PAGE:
Top Ten Archaeological Ruins

Europe & Africa: Ruins Along the Nile Valley, Egypt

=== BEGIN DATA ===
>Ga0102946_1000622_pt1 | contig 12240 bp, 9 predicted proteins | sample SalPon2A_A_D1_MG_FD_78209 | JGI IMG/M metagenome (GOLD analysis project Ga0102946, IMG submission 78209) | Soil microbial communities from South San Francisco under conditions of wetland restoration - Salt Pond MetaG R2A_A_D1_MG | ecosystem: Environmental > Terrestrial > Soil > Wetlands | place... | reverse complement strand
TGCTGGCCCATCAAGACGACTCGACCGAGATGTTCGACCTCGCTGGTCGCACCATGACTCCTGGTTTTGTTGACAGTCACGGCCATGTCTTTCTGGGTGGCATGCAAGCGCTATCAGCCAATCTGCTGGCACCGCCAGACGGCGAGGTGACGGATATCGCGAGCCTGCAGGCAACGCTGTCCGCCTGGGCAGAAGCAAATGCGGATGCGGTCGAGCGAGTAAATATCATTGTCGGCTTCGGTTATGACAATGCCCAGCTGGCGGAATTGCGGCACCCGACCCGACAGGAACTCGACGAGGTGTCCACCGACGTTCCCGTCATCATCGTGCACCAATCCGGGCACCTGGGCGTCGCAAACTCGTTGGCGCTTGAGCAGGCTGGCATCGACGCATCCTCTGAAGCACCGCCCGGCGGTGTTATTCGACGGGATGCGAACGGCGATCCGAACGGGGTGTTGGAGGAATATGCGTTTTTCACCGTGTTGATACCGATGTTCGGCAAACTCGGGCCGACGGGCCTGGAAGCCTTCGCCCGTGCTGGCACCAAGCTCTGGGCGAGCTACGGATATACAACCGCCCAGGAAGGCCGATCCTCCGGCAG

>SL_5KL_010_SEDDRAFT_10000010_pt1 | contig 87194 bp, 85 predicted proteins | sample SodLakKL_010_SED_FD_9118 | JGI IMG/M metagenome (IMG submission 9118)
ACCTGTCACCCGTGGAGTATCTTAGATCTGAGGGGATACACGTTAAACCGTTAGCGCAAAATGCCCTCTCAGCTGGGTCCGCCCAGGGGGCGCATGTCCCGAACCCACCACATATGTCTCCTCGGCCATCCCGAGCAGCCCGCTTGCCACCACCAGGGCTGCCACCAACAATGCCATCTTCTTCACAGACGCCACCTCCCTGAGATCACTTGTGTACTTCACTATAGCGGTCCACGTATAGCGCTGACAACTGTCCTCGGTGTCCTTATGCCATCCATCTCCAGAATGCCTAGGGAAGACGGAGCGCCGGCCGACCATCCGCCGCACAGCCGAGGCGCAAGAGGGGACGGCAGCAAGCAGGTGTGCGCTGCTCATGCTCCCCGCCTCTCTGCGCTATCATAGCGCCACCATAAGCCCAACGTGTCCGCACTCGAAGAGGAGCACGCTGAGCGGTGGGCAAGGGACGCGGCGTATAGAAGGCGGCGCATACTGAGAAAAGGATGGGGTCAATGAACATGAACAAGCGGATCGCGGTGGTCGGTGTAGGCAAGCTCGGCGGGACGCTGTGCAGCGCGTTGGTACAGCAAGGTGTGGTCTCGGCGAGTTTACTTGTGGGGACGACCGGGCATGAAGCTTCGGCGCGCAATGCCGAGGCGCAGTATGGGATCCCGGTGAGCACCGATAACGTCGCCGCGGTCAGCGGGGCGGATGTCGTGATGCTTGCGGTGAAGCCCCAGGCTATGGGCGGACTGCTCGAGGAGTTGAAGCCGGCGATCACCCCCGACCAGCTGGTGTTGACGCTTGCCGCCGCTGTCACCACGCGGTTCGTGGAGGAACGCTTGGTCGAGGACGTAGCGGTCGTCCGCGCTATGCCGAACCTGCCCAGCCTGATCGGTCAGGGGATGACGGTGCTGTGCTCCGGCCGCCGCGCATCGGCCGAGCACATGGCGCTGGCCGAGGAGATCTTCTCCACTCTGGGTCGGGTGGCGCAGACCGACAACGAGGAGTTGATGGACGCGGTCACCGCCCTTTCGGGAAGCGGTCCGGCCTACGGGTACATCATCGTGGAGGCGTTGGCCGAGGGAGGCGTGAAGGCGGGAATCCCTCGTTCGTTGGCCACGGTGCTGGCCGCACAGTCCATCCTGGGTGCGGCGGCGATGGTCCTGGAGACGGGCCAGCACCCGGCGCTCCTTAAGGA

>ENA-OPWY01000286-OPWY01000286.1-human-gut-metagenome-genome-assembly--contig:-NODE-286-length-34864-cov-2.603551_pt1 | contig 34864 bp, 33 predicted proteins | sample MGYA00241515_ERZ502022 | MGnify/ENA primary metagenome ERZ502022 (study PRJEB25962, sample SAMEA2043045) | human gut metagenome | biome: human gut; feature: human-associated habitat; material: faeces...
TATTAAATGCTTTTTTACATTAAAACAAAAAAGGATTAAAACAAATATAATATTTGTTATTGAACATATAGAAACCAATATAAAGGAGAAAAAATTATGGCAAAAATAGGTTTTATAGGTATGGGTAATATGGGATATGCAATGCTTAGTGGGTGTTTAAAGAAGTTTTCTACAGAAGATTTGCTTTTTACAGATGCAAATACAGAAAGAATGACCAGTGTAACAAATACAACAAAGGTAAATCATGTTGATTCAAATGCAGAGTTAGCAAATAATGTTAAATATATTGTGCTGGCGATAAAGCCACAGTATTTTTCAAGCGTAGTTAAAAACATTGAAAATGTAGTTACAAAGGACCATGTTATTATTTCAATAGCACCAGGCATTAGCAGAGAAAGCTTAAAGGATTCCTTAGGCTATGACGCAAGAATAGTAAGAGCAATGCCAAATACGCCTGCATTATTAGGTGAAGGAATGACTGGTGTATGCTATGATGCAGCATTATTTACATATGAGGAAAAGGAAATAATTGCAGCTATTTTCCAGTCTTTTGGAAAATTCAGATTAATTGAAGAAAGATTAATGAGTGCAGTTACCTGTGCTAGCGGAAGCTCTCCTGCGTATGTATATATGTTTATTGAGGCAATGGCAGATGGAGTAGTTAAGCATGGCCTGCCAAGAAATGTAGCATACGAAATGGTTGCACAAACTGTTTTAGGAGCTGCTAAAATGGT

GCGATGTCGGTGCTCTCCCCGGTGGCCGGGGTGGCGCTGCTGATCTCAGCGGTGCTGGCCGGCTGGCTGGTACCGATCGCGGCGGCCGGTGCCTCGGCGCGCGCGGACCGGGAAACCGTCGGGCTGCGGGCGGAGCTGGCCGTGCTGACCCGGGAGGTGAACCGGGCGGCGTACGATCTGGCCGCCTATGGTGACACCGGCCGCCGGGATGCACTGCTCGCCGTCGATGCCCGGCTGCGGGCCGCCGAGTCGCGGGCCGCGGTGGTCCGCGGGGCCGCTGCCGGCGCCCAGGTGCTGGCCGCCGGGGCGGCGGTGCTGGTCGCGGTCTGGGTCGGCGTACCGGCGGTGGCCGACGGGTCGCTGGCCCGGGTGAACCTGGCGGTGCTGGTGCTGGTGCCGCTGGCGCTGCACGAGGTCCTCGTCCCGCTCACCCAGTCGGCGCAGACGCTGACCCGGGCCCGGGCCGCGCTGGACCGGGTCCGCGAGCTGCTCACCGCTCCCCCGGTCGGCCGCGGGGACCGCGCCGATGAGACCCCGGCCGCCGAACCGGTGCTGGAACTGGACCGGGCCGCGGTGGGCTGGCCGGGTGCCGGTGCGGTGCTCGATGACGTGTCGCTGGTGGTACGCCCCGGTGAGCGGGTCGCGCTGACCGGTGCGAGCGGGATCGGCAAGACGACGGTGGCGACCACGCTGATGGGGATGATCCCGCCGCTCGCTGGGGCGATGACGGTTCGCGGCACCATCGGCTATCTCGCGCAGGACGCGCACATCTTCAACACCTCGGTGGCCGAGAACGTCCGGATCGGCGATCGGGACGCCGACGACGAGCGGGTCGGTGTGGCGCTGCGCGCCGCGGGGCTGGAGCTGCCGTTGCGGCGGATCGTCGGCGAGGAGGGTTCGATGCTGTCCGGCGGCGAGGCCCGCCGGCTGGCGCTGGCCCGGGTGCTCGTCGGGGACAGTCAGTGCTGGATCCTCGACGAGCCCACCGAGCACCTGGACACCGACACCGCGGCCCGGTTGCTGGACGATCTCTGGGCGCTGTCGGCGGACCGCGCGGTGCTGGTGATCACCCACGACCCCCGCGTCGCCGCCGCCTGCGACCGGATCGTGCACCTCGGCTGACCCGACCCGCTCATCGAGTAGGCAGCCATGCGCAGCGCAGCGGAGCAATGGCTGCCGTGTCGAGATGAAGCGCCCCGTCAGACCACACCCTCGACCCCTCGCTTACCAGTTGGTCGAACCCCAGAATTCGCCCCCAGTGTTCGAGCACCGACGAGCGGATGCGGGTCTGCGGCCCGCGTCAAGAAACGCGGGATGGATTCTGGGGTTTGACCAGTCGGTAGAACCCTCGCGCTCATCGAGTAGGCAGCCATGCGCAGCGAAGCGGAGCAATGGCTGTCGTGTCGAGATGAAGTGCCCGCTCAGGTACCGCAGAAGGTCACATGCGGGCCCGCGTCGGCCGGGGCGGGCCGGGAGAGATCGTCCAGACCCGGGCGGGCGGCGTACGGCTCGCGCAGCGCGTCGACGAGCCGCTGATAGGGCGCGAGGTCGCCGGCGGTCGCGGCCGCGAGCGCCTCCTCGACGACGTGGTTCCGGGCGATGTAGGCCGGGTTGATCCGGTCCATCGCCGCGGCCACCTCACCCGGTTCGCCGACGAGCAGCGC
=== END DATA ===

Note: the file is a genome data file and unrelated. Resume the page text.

Egypt is unquestionably one of the world's greatest archaeological destinations. The most recognizable sites are the pyramids—those at Giza are the last of the original Seven Wonders of the World still standing. Of the ten pyramids erected here, the Great Pyramid of Cheops is the oldest and largest, completed around 2,600 BC. You will certainly stand at the pyramid humbled and in wonderment. Who built it? How did they build it? Why did they build it? Although you can explore the insides of the pyramids, most of the treasures are displayed at the Egyptian Museum in Cairo. The Pyramids are only the beginning to uncovering the pharoahnic gifts that are spread across the Nile Valley. The West Bank of the lower Nile Valley is where you can put on your excavation hat and enter the Valley of the Kings for exploration of the tombs of such kings as Ramses II, Tuthmosis II, and Tutankhamun. The tombs were designed to resemble the underworld, with a long, inclined rock-hewn corridor descending into either an antechamber or a series of pillared halls, and ending in the burial chamber. The longer the reign of the pharaoh, the larger and more ornate his tomb. Come prepared with a water bottle and a high tolerance for heat and exertion as you will be required to duck, climb, and navigate through the once well-hidden tombs. The Ramesseum is yet another monument near the Valley of the Kings worthy of exploration. Erected by Ramses II in praise of himself, the massive temple was built to impress his priests and subjects, and most importantly, the Gods. The Temple of Karnak and Luxor Temple all erected for the most important God—Amun, God of Creation—are also among the not-to-be missed sites in Egypt.


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